Jeonbuk Motors will try to make it three in a row for South
Korea when it meets Qatari squad Al Sadd in the Asian Champions
League final on Saturday.
Jeonbuk, which also won the Champions League title in 2006, will
have the advantage of playing at home, though the team will also be
without captain Cho Sung-hwan and Croatian striker Krunoslav
Lovrek, both of whom are suspended.
To make matters worse, Lee Dong-gook, the tournament’s leading
scorer, may not play after suffering a thigh injury.
A Japanese or Korean team has won the title for each of the last
five years. After Jeonbuk’s inaugural victory, J-League teams Urawa
Reds (2007) and Gamba Osaka (2008) came out on top, followed by
K-League clubs Pohang Steelers (2009) and Seongnam Ilhwa
Al Sadd is looking to become the first Qatari winner of the
tournament since its inception in 2003 and the first team from
western Asia to win since Saudi Arabia’s Al Ittihad did it in
Jeonbuk coach Choi Kang-hee, who led the team to the 2006
championship, said he believes his side has enough quality players
to overcome the absences of Cho and Lovrek.
”From the beginning of the season our aim was the K-League and
the Asian Champions League and we have strength in depth,” said
Choi. ”Our game will not be greatly affected if one or two players
Cho received his second yellow card of the knockout stage in the
second leg of the semifinal against Al Ittihad last week, while
Lovrek was shown two yellow cards in the span of six minutes during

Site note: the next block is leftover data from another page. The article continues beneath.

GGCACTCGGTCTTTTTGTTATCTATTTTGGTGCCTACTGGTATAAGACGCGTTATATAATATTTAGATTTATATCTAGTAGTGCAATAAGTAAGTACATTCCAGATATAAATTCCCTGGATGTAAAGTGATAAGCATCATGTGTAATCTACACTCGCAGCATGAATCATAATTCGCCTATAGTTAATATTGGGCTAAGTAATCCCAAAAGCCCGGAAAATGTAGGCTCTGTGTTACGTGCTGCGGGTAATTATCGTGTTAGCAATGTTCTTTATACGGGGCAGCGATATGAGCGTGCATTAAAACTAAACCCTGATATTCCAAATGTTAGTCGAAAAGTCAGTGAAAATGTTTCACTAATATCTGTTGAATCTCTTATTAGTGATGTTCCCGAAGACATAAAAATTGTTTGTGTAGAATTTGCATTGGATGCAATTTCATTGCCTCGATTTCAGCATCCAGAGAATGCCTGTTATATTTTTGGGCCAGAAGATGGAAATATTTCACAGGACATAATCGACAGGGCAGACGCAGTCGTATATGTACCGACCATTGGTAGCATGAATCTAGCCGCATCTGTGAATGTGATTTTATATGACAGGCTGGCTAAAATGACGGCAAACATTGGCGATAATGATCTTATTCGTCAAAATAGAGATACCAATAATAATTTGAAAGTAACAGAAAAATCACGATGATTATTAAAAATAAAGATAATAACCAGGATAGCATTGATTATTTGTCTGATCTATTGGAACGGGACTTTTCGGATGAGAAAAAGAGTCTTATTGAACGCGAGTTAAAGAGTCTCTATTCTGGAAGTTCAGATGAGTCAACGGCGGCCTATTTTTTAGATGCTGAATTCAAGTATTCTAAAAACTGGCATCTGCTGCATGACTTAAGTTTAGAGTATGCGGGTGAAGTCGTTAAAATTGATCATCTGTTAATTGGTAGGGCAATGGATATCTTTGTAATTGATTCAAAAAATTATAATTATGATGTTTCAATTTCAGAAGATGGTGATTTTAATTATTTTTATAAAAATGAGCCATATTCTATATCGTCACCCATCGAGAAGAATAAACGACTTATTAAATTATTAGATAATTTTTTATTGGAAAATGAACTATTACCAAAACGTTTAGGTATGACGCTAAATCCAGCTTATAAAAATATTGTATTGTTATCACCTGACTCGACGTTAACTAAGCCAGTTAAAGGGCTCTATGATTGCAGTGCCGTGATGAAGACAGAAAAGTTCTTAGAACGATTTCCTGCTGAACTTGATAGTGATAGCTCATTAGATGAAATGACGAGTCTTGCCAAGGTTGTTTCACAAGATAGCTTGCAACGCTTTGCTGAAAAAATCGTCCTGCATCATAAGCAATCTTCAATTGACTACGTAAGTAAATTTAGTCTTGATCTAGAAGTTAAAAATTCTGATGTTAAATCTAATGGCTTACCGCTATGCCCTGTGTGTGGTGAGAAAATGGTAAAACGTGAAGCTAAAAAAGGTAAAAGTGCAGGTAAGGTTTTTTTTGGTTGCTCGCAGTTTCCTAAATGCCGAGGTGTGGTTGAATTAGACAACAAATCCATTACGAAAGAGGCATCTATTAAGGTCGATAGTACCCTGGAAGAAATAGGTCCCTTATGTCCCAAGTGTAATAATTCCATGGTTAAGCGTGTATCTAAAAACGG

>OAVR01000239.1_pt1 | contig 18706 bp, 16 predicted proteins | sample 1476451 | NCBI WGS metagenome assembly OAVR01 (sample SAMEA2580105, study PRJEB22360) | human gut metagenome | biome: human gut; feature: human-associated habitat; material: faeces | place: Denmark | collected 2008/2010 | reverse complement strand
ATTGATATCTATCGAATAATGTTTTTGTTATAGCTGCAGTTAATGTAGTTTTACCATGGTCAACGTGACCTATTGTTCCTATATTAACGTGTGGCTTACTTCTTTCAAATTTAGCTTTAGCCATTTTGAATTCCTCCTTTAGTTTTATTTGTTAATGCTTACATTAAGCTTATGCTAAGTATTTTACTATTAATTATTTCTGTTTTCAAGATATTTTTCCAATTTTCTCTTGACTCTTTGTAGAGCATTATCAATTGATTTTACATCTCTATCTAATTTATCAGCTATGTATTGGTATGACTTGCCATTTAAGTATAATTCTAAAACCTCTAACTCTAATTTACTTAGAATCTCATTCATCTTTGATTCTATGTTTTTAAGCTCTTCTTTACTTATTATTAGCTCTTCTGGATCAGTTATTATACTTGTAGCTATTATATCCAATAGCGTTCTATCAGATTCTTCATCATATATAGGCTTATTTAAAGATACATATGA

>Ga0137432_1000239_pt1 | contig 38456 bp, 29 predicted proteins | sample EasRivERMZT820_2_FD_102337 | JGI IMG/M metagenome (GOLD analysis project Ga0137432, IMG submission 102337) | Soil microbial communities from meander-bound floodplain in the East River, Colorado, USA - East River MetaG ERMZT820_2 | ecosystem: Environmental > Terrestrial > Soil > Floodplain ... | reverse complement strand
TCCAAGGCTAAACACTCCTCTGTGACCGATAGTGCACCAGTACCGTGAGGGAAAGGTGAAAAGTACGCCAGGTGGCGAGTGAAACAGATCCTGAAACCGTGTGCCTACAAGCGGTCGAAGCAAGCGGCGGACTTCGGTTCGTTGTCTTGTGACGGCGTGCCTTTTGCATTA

Choi confirmed that Lee may not be fully recovered in time to
play Saturday, but he was hopeful that the former Premier League
striker would at least be able to make an appearance in the
Jeonbuk has managed 31 goals in the tournament’s 11 games so far
and has won all six matches it has played at home.
”Individually, Al Sadd has many talented players and the
defense is well-organized but we have played against such teams in
the league all season and performed well,” Choi said. ”We know
exactly what we have to do. We are at home and at home we are
strong and it is an advantage and we will do all we can to get the
Al Sadd is also deeply unpopular in South Korea after
eliminating another K-League team, Suwon Bluewings, in the other
semifinal last week. After Al Sadd beat Suwon at home in the first
leg, a mass brawl broke out between the teams.
The South Korean media, which nicknamed the Qatari team ”Al
Badd,” have heavily criticized the Asian Football Confederation
for giving a six-game ban to Suwon’s Stevica Ristikj following the
fight, but allowing another player who was red-carded in the
incident, Al Sadd’s Kader Keita, to continue playing in the
Keita will be available for Saturday’s game against Jeonbuk, as
will Senegalese striker Mamadou Niang, who was also sent off during
the match. Midfielder Mesaad Al Hamad is out after suffering a
broken nose in the fight.
If Al Sadd wins, it would become the first team to lift the
trophy after going through the qualifying rounds.
The Qatari side even ran into controversy in that stage of the
tournament. The team only got into qualifying after a Vietnamese
club was expelled for failing to submit the correct
Then, the Qataris were beaten by Sepahan of Iran 1-0 in the
first leg of their quarterfinal, but the AFC overturned the result
and handed Al Sadd a 3-0 win after it ruled that Sepahan had
fielded an ineligible player.
Al Sadd coach Jorge Fossati insists that his team is in the
final on merit and should not be underestimated.
”The teams who have made it to the final in this type of
competition have earned their place,” the Uruguayan said as his
team arrived in South Korea on Thursday evening.
”Jeonbuk are a very good team, and we must take care and
respect them, but they must respect and take care with us,” said
Fossati, who took Al Shabab of Saudi Arabia to the semifinals last
”It is a long trip and the players are tired,” he added.
”This is my main concern, to make sure they recover between now
and the time of the game.”
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